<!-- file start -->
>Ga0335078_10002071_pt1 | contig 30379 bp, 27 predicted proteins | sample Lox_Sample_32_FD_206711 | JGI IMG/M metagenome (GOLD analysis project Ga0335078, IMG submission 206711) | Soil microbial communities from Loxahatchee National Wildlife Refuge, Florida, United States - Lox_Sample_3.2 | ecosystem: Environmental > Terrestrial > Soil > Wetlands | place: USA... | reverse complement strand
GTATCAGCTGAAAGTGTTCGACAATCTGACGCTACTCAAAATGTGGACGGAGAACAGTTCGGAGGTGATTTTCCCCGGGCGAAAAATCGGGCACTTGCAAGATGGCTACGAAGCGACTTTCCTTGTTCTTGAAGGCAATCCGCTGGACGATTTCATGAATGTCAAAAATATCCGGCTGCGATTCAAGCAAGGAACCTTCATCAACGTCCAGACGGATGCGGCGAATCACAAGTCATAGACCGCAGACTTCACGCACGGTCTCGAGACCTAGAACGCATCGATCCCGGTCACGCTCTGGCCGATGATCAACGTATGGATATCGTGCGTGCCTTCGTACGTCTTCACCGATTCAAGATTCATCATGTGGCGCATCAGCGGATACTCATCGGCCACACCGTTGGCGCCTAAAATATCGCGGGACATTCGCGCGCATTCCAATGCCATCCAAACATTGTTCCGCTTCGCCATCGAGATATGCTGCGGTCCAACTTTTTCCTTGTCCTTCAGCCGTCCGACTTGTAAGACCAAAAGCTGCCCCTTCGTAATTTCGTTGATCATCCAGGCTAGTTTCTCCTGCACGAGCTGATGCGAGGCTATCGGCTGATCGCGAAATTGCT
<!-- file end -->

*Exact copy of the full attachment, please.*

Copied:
>Ga0335078_10002071_pt1 | contig 30379 bp, 27 predicted proteins | sample Lox_Sample_32_FD_206711 | JGI IMG/M metagenome (GOLD analysis project Ga0335078, IMG submission 206711) | Soil microbial communities from Loxahatchee National Wildlife Refuge, Florida, United States - Lox_Sample_3.2 | ecosystem: Environmental > Terrestrial > Soil > Wetlands | place: USA... | reverse complement strand
GTATCAGCTGAAAGTGTTCGACAATCTGACGCTACTCAAAATGTGGACGGAGAACAGTTCGGAGGTGATTTTCCCCGGGCGAAAAATCGGGCACTTGCAAGATGGCTACGAAGCGACTTTCCTTGTTCTTGAAGGCAATCCGCTGGACGATTTCATGAATGTCAAAAATATCCGGCTGCGATTCAAGCAAGGAACCTTCATCAACGTCCAGACGGATGCGGCGAATCACAAGTCATAGACCGCAGACTTCACGCACGGTCTCGAGACCTAGAACGCATCGATCCCGGTCACGCTCTGGCCGATGATCAACGTATGGATATCGTGCGTGCCTTCGTACGTCTTCACCGATTCAAGATTCATCATGTGGCGCATCAGCGGATACTCATCGGCCACACCGTTGGCGCCTAAAATATCGCGGGACATTCGCGCGCATTCCAATGCCATCCAAACATTGTTCCGCTTCGCCATCGAGATATGCTGCGGTCCAACTTTTTCCTTGTCCTTCAGCCGTCCGACTTGTAAGACCAAAAGCTGCCCCTTCGTAATTTCGTTGATCATCCAGGCTAGTTTCTCCTGCACGAGCTGATGCGAGGCTATCGGCTGATCGCGAAATTGCT